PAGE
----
The most recent issue of Wonderland represents the middle issue of only the second story arc since Calie was let loose on the land to free it of the remaining pieces of its madness.  In the previous issue Calie is led top the Antipathies who can reveal her true dreams to her, but at the same time a new warrior arrives to fight those that have been using dreams to fuel their own evil.  This acts as the second issue of what is a longer story arc and doesn’t have as many big moments, but manages to move the plot along well enough as Calie enters the pool of the Antipathies and as she comes face to face with the new warrior.  While this is an intermediary issue, it does also highlight the depth to which the new series writer Erica J. Heflin is willing to take to layer more into the realm.  Some of it is too convenient to fantasy (dragons) but much of it is not, and while this issue lacks a lot of big moments, it at least shows the logical approach that the writer is taking to make the series emulate and give homage to the source material as opposed to distorting it.

There is less to expect from this issue, though as opposed to the previous week’s White Queen tie-in to Realm War, this at least works to get the non sequitur out of the character’s path and to get her back on track for her own stories.  Those picking up this particular issue for the first time for a look into the well developed characters will likely be a little bit unimpressed as this is really not the strongest issue around to highlight what is so special about the character.  Nonetheless this issue does what it needs to, moving the plot along and setting the stages for another memorable story arc.

Story: Erica J. Heflin Art: Manuel Preitano
Story: 8.4 Art: 8.4 Overall: 8.4 Recommendation: Buy


Graphic Policy’s Top Comic Picks this Week!

Tithe01_CoverAWednesdays are new comic book day! Each week hundreds of comics are released, and that can be pretty daunting to go over and choose what to buy. That’s where we come in!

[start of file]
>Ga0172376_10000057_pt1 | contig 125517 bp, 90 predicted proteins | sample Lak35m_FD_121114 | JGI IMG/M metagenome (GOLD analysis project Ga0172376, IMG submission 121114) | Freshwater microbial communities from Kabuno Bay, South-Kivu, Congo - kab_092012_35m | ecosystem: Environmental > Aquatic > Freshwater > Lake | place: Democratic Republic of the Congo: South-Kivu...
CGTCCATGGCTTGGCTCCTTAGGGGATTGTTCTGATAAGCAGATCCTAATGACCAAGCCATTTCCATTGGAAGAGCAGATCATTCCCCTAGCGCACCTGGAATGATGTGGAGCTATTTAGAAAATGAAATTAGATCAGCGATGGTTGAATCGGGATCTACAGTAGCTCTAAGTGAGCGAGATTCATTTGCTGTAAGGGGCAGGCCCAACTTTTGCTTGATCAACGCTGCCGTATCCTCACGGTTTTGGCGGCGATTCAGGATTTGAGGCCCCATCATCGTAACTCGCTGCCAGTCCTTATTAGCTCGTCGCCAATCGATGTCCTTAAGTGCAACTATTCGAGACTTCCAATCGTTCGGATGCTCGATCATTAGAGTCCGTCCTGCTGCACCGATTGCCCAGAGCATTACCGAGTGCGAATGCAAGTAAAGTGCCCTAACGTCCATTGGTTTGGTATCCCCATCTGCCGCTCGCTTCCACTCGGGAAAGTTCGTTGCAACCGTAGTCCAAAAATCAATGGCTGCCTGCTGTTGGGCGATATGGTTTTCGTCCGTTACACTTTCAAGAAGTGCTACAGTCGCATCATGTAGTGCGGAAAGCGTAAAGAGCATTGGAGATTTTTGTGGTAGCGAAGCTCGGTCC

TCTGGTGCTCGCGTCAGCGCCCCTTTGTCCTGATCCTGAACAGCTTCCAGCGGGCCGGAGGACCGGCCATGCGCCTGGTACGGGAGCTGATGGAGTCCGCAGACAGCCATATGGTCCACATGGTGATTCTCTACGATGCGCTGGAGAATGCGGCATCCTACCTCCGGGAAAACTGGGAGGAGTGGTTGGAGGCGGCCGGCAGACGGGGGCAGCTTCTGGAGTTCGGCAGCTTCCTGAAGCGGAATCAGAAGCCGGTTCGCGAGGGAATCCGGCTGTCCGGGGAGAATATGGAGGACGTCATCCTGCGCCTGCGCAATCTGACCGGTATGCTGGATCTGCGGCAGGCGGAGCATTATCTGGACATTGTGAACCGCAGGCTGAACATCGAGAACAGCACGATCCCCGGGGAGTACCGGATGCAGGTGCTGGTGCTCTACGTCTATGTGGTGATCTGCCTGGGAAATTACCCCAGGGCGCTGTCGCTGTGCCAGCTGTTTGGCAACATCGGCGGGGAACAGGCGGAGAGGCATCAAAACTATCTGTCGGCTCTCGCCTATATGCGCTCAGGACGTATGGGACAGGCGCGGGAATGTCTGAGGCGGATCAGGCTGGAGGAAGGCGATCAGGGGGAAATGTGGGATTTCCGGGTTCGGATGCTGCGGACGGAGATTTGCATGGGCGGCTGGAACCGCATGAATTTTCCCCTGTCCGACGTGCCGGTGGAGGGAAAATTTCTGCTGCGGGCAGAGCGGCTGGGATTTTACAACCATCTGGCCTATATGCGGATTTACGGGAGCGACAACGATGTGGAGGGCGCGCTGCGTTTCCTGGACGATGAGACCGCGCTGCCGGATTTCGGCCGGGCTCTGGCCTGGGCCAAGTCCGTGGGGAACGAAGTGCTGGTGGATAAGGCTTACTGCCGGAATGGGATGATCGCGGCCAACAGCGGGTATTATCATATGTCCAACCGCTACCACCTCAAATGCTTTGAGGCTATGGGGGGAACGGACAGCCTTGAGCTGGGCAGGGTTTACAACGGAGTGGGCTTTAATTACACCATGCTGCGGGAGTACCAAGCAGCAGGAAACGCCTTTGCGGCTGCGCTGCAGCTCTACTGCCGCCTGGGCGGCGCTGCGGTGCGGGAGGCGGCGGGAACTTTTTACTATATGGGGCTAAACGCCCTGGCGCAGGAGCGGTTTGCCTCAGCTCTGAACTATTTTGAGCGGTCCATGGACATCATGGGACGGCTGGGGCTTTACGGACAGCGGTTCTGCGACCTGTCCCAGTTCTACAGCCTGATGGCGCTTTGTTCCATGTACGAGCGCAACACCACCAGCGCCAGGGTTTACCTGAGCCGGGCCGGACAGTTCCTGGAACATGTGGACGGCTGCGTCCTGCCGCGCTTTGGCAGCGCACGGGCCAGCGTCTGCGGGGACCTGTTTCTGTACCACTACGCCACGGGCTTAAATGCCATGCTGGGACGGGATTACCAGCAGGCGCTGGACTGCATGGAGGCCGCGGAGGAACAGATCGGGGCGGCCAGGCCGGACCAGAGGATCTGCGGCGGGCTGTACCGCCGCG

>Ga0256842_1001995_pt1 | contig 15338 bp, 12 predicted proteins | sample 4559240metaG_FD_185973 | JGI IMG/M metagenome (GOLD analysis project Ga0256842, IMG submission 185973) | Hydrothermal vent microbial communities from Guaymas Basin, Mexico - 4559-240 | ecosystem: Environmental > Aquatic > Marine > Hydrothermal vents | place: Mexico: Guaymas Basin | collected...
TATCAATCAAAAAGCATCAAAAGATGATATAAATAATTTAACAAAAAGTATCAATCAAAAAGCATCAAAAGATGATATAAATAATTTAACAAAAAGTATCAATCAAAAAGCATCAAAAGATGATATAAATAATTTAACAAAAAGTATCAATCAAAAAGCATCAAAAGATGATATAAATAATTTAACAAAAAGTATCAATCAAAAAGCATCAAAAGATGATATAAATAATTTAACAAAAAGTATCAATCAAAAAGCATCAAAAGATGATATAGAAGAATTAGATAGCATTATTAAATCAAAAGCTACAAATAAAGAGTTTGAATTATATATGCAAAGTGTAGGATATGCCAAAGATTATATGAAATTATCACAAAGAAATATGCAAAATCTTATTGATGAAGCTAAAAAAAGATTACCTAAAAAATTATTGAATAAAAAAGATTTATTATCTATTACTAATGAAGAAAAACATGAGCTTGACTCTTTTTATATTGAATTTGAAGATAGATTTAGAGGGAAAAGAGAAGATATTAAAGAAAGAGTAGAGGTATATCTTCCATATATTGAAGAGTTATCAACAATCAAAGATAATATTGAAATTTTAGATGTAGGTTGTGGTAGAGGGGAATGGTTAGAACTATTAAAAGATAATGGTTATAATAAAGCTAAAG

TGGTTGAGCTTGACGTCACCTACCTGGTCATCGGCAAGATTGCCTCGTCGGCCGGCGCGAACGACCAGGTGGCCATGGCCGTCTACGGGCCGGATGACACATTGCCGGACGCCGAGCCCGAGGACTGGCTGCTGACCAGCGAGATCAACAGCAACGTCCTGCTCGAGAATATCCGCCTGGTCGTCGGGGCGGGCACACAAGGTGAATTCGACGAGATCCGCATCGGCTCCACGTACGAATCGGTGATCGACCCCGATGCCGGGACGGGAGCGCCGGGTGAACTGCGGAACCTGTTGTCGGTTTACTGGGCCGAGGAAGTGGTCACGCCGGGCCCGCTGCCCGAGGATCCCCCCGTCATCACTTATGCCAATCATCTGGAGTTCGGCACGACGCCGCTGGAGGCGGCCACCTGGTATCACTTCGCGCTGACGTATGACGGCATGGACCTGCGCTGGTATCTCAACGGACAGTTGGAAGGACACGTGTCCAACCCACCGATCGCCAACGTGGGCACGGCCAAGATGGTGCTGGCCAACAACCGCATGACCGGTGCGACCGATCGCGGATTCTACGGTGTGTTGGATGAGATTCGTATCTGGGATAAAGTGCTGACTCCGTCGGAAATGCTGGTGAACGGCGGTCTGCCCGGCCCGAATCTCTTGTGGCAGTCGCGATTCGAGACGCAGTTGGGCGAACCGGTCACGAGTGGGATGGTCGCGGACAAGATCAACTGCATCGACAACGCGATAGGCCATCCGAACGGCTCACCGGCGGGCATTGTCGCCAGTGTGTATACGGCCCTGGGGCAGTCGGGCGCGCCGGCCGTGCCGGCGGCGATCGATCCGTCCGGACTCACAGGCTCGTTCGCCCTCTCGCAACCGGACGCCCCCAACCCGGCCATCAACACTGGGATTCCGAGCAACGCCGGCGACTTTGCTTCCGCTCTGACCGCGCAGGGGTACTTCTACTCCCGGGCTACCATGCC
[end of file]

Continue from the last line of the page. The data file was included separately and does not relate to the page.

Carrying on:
We’re bringing back something we haven’t done for a while, what the team thinks. Our contributors are choosing up to five books each week and why they’re choosing the books.

Find out what folks think below, and what comics you should be looking out for this Wednesday.


Top Pick: Nutmeg #1 (Action Lab Entertainment) – There’s been such a fresh amount of releases of comics that break the mold of the traditional comic recently. This new series is another example of that focusing on some high school girls and their revival. Yup, it’s that simple, yet so welcome.

Archie vs. Predator #1 (Archie) – The first issue is great, mixing in classic Predator moments with a style that’s all Archie. So subversive. So much fun.

Bloodshot Reborn #1 (Valiant) – The Valiant left a very different Bloodshot out there at the end. This series picks up from there with a new status-quo and one I’m fascinated to see.

The Fox #1 (Archie/Dark Circle) – Archie’s going dark and mature with their new line of superhero comics. So far so good, and this first issue has very lofty expectations from me.

Letter 44 #15 (Oni Press) – It’s been six months since the last issue, and all hell has broken loose.


Top Pick: The Tithe #1 (Image Comics) – Comics are all the much better when they mix interesting concepts with social commentary.  Such seems the case here with a group that robs from mega-churches and gives the money to the poor.

Big Thunder Mountain Railroad #2 (Marvel/Disney) – This is not just a Disney ride.  Instead it gives a different take on the Western genre, while staying true enough to the roots of the story.

Ms. Marvel #14 (Marvel) – Those getting caught up in the Batgirling of all comics forget that Marvel did it here first without the fanfare.  This standout series delivers more of what has given it such acclaim.

Thor #7 (Marvel) –  This “Love It or Hate It” title should just be just the former.  Since the introduction of the new Thor there has hardly been a misstep.

Grimm Fairy Tales Presents Wonderland #34 (Zenescope) – Erica J. Heflin’s run on Wonderland has been great so far, and this story arc promises more to come for Zenescope’s most complex superhero.

Review: Wonderland #33

wonderland033Calie Liddle has been getting a lot of focus recently, between two Grimm Fairy Tales miniseries in the past year that have tied her into the larger universe, and her own ongoing series.  While the other series are great in that they increase the exposure for this complex character, they are also not where the true strength of this character rests.  For the majority of the character’s existence her complexity was derived from a simple question, trying to figure out how much of her madness was within and how much came from Wonderland.  Now ruling over Wonderland as its White Queen, the series has been redirected to a completely different direction, focusing instead on her quest to rid the realm of the madness which infects the others.